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THE PROFESSOR'S WIFE.* IT is difficult to say how far

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stories written to illustrate the moral evil of particular practices answer their purpose. That this story, which is not without power, does draw an alarming and a not unjust...

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' THERE is something to be said against the practice of setting par- ticular books as subjects for Classical examinations, or, indeed, for any examinations in language. Where,...

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• Descartes ; his Life and Meditations. By Richard Lowndos.

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(Frederic Norgate.)—Descartes' life, though quite that of a philosopher, is by no means devoid of interest for the general reader. His speculations on the whole tend to...

A Matter - of - Fact Girl. By Theo. Gift. 3 vols. (Tinsley Brothers.)

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—This tale is described on the title-page as " a story of Lake-Lan- cashire ;" and there are some pictures of scenery and conversations in dialect which go some way towards...


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Great Orators. By Henry James Nicoll. (Maeniven and Wallace.) —The "great orators" whose life and work Mr. Nicoll sketches for us in this volume are Burke, Fox, Sheridan, and...

liaroun, al itaschid. "Now Plutarch Series." By Professor E. H.

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Palmer. (Marcus Ward.)—We have already told our readers some- thing of the merits of this little volume, but may fitly record its literary value here also. Professor Palmer...

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Three Fifteenth-Century Chronicles. Edited by James Gairdner. (Printed for the

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Camden Society.)—The documents which Mr. Gairdner edits hero are,—firstly, "A Short English Chronicle," con- sisting of three parts, viz., an abridgment of "The Chronicle of the...

The Temple, or the Tomb. By Charles Warren. (Bentley and.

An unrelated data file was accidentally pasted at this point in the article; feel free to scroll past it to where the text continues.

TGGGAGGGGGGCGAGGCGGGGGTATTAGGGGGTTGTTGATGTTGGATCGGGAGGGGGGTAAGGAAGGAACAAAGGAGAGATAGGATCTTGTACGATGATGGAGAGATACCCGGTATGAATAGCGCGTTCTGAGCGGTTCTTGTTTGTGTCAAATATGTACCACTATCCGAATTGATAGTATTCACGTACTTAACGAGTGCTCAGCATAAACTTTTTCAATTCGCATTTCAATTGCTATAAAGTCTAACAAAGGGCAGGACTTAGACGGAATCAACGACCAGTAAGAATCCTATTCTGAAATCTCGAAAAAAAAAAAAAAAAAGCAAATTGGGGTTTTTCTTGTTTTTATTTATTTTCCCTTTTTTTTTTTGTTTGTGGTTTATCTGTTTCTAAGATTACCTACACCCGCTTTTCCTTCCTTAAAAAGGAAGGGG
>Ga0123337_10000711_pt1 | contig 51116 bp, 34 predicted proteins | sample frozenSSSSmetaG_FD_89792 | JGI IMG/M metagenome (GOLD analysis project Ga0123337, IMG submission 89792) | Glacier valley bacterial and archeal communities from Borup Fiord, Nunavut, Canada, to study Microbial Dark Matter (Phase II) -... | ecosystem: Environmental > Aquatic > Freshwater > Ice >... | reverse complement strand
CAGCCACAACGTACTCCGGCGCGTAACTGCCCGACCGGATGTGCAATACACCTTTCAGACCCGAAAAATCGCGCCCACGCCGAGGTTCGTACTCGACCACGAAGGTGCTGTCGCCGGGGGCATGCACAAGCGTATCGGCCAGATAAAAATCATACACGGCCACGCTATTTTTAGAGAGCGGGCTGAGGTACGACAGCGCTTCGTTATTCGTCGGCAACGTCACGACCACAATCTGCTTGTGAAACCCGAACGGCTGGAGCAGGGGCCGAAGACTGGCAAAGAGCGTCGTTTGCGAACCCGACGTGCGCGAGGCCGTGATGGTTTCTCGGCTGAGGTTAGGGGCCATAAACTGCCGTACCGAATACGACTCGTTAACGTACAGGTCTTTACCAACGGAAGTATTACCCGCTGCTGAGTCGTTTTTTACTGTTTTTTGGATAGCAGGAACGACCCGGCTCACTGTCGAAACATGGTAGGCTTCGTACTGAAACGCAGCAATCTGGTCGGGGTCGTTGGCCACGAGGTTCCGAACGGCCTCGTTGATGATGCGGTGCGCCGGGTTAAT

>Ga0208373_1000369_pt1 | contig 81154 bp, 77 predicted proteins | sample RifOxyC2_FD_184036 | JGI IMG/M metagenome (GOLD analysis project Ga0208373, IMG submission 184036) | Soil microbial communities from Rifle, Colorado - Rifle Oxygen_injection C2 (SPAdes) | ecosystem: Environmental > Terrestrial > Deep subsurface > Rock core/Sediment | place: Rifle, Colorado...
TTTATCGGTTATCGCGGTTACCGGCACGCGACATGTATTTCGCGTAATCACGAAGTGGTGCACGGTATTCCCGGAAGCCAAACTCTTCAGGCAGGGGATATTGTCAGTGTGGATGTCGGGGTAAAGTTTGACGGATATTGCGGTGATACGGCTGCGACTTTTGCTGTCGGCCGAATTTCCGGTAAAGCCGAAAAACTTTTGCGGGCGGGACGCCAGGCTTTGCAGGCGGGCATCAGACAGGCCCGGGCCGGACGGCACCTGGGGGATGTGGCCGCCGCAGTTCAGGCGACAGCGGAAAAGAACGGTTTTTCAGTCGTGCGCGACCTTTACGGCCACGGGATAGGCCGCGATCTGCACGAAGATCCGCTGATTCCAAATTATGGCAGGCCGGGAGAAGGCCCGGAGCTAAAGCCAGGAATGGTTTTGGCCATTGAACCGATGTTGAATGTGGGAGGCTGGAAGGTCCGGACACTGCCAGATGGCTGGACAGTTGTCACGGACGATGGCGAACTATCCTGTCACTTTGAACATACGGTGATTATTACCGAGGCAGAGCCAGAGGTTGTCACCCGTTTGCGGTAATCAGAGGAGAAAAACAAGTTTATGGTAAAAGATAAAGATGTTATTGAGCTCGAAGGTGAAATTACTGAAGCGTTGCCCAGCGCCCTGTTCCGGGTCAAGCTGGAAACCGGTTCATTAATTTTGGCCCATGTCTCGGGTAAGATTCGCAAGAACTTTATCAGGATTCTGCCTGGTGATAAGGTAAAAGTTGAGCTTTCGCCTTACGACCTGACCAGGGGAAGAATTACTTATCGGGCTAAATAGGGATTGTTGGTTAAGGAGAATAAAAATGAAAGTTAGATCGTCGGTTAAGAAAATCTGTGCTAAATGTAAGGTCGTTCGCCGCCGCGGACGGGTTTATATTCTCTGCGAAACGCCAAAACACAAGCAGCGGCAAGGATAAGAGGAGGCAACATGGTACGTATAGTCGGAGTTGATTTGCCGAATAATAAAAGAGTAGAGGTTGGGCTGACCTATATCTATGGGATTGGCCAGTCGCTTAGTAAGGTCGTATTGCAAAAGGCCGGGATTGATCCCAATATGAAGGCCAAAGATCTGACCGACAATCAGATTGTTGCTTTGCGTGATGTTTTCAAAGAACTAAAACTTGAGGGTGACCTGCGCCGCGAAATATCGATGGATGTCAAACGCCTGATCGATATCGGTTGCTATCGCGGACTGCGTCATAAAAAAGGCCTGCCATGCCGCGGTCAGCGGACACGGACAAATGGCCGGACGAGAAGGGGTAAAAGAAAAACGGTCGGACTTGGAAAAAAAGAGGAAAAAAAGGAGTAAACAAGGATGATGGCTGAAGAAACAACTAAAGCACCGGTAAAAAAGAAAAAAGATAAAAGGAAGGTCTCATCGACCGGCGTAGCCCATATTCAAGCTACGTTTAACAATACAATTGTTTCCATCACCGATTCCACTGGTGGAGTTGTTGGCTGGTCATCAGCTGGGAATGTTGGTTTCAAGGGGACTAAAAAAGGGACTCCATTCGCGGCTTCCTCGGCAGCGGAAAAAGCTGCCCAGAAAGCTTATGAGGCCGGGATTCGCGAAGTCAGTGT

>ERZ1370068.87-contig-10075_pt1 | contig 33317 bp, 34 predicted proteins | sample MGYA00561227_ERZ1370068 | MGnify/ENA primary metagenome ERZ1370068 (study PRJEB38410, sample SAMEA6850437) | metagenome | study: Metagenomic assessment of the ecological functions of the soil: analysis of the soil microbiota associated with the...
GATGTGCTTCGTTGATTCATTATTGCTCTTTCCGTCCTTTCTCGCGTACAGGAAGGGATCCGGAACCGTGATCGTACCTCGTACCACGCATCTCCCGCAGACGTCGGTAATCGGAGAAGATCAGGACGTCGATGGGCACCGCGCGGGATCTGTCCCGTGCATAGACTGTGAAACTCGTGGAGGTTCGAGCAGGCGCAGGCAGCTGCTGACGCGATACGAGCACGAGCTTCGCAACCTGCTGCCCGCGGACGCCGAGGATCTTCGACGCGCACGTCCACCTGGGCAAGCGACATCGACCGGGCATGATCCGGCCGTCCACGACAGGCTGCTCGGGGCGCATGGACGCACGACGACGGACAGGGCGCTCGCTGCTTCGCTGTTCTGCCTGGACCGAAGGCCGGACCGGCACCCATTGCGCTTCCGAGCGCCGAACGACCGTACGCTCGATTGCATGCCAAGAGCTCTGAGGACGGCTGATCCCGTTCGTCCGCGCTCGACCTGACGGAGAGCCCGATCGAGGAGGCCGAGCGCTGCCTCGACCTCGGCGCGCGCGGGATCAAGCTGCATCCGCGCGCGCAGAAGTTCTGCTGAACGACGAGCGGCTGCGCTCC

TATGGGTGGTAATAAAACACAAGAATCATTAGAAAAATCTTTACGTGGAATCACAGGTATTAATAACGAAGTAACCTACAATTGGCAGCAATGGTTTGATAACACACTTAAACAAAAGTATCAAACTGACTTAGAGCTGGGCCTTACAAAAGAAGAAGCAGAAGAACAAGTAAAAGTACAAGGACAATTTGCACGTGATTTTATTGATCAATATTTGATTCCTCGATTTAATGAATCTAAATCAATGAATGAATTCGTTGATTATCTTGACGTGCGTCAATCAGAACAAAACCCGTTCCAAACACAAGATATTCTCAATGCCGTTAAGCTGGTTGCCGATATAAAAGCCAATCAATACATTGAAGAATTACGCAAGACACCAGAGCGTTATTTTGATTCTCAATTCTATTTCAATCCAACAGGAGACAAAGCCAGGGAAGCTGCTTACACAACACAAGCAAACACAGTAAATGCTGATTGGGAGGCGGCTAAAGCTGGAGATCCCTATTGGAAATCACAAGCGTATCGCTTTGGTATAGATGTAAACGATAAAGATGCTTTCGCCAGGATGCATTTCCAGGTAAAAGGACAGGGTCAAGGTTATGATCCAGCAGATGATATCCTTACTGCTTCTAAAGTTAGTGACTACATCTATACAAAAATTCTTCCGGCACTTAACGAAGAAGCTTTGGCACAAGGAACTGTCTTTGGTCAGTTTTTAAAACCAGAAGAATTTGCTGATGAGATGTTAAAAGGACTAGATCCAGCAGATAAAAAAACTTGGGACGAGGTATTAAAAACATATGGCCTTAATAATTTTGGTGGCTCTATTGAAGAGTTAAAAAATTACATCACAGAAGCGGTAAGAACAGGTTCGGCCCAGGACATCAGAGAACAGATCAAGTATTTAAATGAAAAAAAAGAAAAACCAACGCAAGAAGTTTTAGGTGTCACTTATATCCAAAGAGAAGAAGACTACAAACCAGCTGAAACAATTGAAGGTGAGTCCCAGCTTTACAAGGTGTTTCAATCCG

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Son.) —In this volume, Mr. Warren arraigns the view, set forth by Mr. Ferguson, who finds the site of the Holy Sepulchre in that of the Temple of Solomon. Mr. Ferguson's theory...

Debrett's Peerage, Baronotage, Knightage, and Titles of Courtesy for 1681.

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Edited by R. II. Moir, LL.D. (Dean and Son.) —The contents of this carefully-arranged and valuable reference-book have this year been amplified to the extent of 160 pages. Some...

New Colorado and the Santa Ed Trail. By A. A.

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Hayes, Jun., M.A. (C. K. Paul and Co.)—This is a bright and pleasant book of travel. New Colorado is Colorado as it is to-day, for to-day iu the Wost is very different from...

Prize Translations: Poems and Parodies. (John Walker and Co.) —These

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are "reprinted from the Journal of Education," and are the successful or commended pieces sent in for a series of prizes. The editor speaks of the difficulty which he has found...

Quintus Curtius. Edited for Schools and Colleges by W. E.

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Holt- land and T. E. Raven. (Cambridge : Pitt Press Series.)—There is a good deal of caprice in tho selection of Latin and Greek classics fur our schools and colleges. Some very...

Farming for Pleasure and Profit. Vols. IV., V., and VI.

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By A. Roland, (Chapman and Hall.)—Here are three further instalments of Mr. Roland's manual of agriculture. In those volumes he treats of stock-keeping and cattle-rearing ; of...